Rosetta has found that the composition of the water vapour at Comet 67P/C-G is significantly different to that found on Earth.
The measurements were made in the month following the spacecraft’s arrival at Comet 67P/Churyumov–Gerasimenko’s on 6 August. It is one of the most anticipated early results of the mission, because the origin of Earth’s water is still an open question. A leading hypothesis is that comets and asteroids played a role in delivering it to Earth, but the relative contribution of each class of object to our planet’s water supply is widely debated.
The key to determining where the water originated is in its ‘flavour’, in this case the proportion of deuterium – a form of hydrogen with an additional neutron – to normal hydrogen.
Previous measurements of the deuterium/hydrogen (D/H) ratio in other comets have shown a wide range of values. Of the 11 comets for which measurements have been made, it is only the Jupiter-family Comet 103P/Hartley 2 that was found to match the composition of Earth’s water, in observations made by ESA’s Herschel mission in 2011.
By contrast, meteorites originally hailing from asteroids in the Asteroid Belt also match the composition of Earth’s water. Thus, despite the fact that asteroids have a much lower overall water content, impacts by a large number of them could still have resulted in Earth’s oceans.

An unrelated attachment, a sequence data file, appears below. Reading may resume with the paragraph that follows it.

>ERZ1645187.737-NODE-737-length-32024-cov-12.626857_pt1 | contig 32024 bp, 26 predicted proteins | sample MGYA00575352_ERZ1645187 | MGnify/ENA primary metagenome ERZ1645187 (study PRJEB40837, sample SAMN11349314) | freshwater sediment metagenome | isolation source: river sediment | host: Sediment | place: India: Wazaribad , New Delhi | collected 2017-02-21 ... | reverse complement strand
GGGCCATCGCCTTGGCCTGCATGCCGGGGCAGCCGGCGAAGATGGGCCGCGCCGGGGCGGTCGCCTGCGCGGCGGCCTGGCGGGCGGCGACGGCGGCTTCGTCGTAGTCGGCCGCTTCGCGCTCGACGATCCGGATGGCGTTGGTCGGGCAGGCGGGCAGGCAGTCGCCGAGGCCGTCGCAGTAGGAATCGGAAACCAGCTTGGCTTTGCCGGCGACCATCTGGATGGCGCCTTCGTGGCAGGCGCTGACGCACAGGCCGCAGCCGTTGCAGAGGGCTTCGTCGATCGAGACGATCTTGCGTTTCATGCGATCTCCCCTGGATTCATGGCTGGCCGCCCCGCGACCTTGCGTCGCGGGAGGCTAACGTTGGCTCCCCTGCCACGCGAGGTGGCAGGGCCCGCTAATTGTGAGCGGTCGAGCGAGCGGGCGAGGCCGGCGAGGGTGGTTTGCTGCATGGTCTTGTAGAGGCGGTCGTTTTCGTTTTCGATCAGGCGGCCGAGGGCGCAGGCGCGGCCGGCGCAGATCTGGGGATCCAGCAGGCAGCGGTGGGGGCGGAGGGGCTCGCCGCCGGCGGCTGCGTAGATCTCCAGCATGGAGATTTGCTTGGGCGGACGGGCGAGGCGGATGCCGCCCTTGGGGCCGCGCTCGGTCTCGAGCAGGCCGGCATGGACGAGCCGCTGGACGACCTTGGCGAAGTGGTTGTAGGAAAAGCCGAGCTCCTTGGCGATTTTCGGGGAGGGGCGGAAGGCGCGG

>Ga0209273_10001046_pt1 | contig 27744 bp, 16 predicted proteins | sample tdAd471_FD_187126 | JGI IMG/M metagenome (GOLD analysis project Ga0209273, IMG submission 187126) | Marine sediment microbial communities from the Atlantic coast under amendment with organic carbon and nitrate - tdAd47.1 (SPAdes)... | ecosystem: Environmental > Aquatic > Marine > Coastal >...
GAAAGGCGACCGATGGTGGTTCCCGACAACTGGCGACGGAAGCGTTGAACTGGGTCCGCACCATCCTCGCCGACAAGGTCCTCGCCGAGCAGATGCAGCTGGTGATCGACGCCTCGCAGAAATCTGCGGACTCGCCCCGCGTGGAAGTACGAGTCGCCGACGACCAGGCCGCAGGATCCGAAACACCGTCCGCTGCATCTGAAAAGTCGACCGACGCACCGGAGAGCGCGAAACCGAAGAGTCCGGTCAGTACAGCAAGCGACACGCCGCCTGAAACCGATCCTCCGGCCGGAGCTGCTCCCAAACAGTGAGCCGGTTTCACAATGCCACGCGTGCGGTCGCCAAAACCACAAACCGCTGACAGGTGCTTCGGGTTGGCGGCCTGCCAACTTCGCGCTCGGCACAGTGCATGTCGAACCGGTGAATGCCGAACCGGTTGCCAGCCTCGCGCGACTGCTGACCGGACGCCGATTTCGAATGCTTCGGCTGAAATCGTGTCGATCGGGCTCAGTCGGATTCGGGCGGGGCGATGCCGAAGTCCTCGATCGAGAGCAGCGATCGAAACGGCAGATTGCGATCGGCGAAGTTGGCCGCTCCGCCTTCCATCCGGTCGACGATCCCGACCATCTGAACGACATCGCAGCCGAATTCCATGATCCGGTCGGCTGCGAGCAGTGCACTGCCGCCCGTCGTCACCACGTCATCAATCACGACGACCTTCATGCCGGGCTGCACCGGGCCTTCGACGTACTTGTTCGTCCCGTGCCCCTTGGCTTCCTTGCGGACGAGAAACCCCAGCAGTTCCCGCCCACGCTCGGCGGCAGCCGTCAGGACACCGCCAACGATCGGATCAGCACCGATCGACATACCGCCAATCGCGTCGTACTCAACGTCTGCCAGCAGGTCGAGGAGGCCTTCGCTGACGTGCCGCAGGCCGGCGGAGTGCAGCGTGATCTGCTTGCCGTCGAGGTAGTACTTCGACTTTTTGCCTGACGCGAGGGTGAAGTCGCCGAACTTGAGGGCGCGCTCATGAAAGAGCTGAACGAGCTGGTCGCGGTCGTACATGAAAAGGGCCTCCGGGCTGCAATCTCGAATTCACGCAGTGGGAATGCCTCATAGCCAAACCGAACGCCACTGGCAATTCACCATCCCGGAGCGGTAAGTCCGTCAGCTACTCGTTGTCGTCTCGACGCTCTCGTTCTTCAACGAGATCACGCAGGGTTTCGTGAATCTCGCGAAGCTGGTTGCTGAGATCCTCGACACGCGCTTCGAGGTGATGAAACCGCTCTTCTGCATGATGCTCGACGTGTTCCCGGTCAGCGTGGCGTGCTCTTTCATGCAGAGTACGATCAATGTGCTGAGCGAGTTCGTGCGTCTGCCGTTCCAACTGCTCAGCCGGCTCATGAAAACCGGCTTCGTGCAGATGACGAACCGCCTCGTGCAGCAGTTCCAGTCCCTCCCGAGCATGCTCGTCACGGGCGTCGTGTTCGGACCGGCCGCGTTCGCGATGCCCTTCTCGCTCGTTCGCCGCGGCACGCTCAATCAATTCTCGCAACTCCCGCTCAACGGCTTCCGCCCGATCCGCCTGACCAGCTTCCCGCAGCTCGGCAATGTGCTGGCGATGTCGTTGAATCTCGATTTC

It is against this backdrop that Rosetta’s investigations are important. Interestingly, the D/H ratio measured by the Rosetta Orbiter Spectrometer for Ion and Neutral Analysis, or ROSINA, is more than three times greater than for Earth’s oceans and for its Jupiter-family companion, Comet Hartley 2. Indeed, it is even higher than measured for any Oort cloud comet as well.
“This surprising finding could indicate a diverse origin for the Jupiter-family comets – perhaps they formed over a wider range of distances in the young Solar System than we previously thought,” says Kathrin Altwegg, principal investigator for ROSINA and lead author of the paper reporting the results.
“Our finding also rules out the idea that Jupiter-family comets contain solely Earth ocean-like water, and adds weight to models that place more emphasis on asteroids as the main delivery mechanism for Earth’s oceans.”
This is just an excerpt from our story published on the ESA web portal today; read our full report – including more background information and graphics – here: Rosetta fuels debate on origin of Earth’s oceans